The second sequence is the 10^-3 tet sequence. The website identified this DNA sequence to be a variovorex paradoxus. It stated the bacteria was gram negative, so the gram negative implication is applied to the 10^-3 tet sequence. The bacteria is motile and also clumps into yellow colonies. The agar plates from our lab support these findings as yellow colonies were found.


Conclusions and Future Directions: In the future, the PCR should be rerun with new primers to retest the DNA. Hopefully with the development of DNA data, the website will be more conclusive on the type of bacteria found. CC

Header: Invertebrates and Vertebrates2/10/16

Purpose: The purpose of this lab was to use a dichotomous key to identify invertebrates in the transect from the Berlese Funnel. By identifying the creatures, the mechanisms of motility were also examined.

Materials and Methods: This lab had three parts. The first focused on observing acoelomate Planaria, nematodes, and coelomate Annelida with a dissecting scope. A cross section of the nematodes was also prepared and placed under the scope. The second part of the lab was based around arthropods. An organism from each of the five major classes of arthropods (arachnida, diplopoda, chilopoda, insect, and crustacea) were examined under a microscope and classified. The third part involved the Berlese Funnel. The Berlese Funnel was set up last week. A Berlese Funnel was set up by pouring 25 mL of 50:50 ethanol/water solution into the 50 mL conical tube. A piece of screening material was fitted to the bottom of the funnel and the sides of the screen were taped on so left litter does not fall out. Leaf litter from the transect was then added into the funnel. The funnel was placed on a ring stand that was underneath a 40 watt lamb with parafilm around the base of the funnel. All the funnels from the lab class were placed under the same lamp. Aluminum foil was wrapped around all the funnels. The funnels were left for a week. During today's lab, the Funnel was broken down by pouring out the top 10-15 mL of 50% ethanol and organisms into a petri dish. Not all the liquid fit into one dish. The rest of the liquid went onto the second petri dish. Both dishes were placed under a dissecting microscope. A dichotomous key was obtained. Organisms from the petri dish were identified.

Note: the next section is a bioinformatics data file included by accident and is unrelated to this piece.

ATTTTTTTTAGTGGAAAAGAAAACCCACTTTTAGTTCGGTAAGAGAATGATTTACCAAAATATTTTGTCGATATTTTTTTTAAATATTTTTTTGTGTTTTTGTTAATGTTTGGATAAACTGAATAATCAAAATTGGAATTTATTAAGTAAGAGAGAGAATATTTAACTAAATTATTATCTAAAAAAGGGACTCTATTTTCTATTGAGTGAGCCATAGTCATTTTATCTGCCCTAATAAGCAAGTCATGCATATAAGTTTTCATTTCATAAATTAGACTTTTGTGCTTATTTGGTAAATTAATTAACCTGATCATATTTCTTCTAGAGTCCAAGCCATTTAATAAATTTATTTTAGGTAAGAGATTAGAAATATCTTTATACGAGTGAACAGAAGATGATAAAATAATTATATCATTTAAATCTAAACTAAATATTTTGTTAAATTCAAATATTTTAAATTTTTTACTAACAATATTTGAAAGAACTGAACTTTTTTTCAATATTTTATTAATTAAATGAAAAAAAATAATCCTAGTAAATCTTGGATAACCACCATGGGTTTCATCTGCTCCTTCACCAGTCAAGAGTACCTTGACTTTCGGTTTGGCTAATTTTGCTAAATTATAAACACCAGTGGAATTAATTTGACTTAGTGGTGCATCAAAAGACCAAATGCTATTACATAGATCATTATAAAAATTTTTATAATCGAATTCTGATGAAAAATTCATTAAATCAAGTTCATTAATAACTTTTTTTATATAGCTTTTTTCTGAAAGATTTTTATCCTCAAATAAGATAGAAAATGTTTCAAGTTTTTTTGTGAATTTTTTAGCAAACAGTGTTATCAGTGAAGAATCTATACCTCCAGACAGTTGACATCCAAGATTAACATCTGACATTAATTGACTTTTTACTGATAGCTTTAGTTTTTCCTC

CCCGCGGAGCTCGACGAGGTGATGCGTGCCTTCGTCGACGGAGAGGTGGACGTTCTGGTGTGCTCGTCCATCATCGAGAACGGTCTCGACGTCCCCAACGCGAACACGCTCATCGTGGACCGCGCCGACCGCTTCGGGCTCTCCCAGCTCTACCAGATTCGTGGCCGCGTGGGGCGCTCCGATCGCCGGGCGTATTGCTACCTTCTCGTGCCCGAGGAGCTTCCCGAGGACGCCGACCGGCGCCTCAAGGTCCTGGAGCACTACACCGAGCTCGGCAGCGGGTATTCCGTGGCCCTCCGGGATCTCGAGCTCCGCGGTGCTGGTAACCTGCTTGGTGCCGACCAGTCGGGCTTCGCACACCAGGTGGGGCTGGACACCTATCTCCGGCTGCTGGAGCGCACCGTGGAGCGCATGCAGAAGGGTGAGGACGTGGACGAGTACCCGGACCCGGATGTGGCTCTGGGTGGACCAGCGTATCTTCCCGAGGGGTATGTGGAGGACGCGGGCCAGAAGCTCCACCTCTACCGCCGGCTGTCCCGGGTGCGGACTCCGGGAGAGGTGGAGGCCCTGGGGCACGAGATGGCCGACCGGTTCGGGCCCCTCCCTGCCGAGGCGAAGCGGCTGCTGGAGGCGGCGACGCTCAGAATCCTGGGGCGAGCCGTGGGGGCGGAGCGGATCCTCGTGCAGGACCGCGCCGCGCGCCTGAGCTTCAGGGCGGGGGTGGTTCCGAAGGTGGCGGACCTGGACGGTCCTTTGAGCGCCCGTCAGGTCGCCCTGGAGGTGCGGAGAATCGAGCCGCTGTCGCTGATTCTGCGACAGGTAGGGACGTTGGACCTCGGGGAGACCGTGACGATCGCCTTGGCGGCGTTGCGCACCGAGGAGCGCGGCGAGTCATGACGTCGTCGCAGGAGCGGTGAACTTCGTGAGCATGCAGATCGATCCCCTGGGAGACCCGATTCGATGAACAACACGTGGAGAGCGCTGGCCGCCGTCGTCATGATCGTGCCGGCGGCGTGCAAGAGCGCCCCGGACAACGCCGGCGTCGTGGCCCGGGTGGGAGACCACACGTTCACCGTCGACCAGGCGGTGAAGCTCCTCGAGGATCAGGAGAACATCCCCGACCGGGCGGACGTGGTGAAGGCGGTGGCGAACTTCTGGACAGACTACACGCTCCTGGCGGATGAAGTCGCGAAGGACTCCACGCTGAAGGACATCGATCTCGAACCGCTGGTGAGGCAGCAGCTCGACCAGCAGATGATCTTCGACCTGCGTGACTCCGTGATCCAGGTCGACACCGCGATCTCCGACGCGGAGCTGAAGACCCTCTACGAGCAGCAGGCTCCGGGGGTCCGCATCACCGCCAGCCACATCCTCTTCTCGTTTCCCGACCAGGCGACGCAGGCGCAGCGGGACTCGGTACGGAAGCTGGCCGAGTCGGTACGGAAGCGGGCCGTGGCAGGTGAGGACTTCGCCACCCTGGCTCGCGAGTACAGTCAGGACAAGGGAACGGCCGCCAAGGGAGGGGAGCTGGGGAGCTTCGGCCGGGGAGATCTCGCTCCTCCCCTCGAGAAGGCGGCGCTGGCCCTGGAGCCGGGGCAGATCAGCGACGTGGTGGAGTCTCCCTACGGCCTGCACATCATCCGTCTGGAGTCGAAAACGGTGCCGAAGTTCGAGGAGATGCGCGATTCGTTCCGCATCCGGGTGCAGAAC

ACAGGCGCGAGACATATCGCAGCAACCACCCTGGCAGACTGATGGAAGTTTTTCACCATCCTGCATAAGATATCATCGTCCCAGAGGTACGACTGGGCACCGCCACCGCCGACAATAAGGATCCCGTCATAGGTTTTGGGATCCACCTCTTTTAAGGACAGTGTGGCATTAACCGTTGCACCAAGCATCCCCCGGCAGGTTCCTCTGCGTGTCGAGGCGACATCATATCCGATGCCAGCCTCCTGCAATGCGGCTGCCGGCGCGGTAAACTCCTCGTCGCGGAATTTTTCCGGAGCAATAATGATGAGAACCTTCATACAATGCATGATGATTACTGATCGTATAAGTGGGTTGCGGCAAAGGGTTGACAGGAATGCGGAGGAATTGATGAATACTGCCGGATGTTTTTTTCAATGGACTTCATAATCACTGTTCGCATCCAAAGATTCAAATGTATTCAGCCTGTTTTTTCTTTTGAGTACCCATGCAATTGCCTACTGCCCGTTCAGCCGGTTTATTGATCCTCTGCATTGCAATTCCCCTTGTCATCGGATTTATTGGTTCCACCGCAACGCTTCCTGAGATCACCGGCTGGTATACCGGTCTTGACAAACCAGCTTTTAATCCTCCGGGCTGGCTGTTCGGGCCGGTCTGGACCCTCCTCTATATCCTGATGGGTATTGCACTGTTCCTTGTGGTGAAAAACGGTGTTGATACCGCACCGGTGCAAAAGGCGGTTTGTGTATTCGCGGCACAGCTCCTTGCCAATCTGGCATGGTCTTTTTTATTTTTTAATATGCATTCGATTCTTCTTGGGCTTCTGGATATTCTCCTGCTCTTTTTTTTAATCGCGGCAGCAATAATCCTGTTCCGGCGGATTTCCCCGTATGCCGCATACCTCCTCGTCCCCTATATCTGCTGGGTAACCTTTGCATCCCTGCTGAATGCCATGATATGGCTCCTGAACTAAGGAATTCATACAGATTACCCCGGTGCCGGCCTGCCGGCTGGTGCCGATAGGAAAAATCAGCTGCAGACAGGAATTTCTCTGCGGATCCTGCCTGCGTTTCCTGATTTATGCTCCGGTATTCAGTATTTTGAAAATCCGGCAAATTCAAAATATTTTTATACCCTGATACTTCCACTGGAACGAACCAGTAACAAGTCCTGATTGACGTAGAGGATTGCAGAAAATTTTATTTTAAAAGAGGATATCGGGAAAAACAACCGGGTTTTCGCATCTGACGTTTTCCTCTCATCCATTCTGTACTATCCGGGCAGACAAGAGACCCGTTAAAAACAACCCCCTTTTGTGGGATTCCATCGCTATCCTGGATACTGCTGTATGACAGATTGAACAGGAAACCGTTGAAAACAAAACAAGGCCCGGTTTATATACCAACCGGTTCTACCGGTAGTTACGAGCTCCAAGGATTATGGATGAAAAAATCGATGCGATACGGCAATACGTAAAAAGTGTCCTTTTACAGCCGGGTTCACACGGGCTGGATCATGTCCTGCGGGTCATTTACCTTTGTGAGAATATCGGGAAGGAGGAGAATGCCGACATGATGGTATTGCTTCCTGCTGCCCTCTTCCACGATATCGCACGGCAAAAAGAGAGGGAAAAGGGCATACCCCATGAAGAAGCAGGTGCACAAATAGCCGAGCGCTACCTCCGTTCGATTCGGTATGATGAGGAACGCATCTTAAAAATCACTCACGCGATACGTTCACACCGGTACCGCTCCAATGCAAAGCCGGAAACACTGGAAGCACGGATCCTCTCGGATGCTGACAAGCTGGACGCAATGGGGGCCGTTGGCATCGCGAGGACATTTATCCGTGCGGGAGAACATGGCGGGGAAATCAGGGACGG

Data and Observations: Although the procedure stated to identify at least five invertebrates, only three invertebrates were found from the Berlese Funnel collections. The following picture lists the three organisms found. Image:Invertebrates_t1.jpg The first organism found was from the first petri dish (the first petri dish came from the top of the Funnel collections). The organisms was a termite from the major class of Insects. It was 40 ocular spaces long. Since the organism was found under a dissecting microscope with no conversion rate to mm, the length was left in ocular spaces. There were two termites in the petri dish. The termite was long with a hard shell, small legs, and an antenna. The second organism was an ant from the major class of insects. It was 1300 μm long. There was only one in the sample. On top of being long, with a hard shell, and an antenna, the ant also had a wing. The ant was found in the petri dish from the top of Berlese Funnel. The last organism was a phylum annelida. It was 2000 μm long, and there were three in the sample. It was long, skinny, compartmentalized, and had no exoskeleton. There were no living organisms in the second petri dish which held liquid from the bottom of the Funnel. Instead, the second petri dish had a lot of dirt particles.

Results: The different organisms found indicated there is an abundance of life in transect 3. The Berelese Funnel was successful. CC

Header: Analyzing Plantae and Fungi 2/3/16

Purpose: The purpose of this lab is to explain the difference between fungi and plants. The lab also focuses on the differences between angiosperms and bryophytes. By looking at angiosperms and bryophytes, the structure and function of the reproductive parts of a flower are also highlighted. The plants and fungi will most likely differ in their cellular structures which will force differences between the special cells and vascularization.

Materials and Methods: Before starting the lab, 5 plant samples were obtained from the transect. To prepare for looking at the plants from the transect, examples of of moss and lilies were examined under a dissecting microscope. Then one at a time, place each of the 5 plant samples into the microscope and examine the vascularization of the plants. Hight must be recorded and a cross section of each plant should be observed. Next, re-examine the leaves of the moss to check for specialized structures. When looking at the moss Polatrichum, identify the male and female gametophytes and sporophytes. After analyzing the moss, dissect the lily to identify the anther, pollen, stigma, and the style of the flower. Then the lab seeds and seeds from the transect to identify the parts of the seeds. The final part of the lab is to set up for the lab next week. A Berlese Funnel was set up by pouring 25 mL of 50:50 ethanol/water solution into the 50 mL conical tube. A piece of screening material was fitted to the bottom of the funnel and the sides of the screen were taped on so left litter does not fall out. Leaf litter from the transect was then added into the funnel. The funnel was placed on a ring stand that was underneath a 40 watt lamb with parafilm around the base of the funnel. The Berlese Funnel was left until next lab period.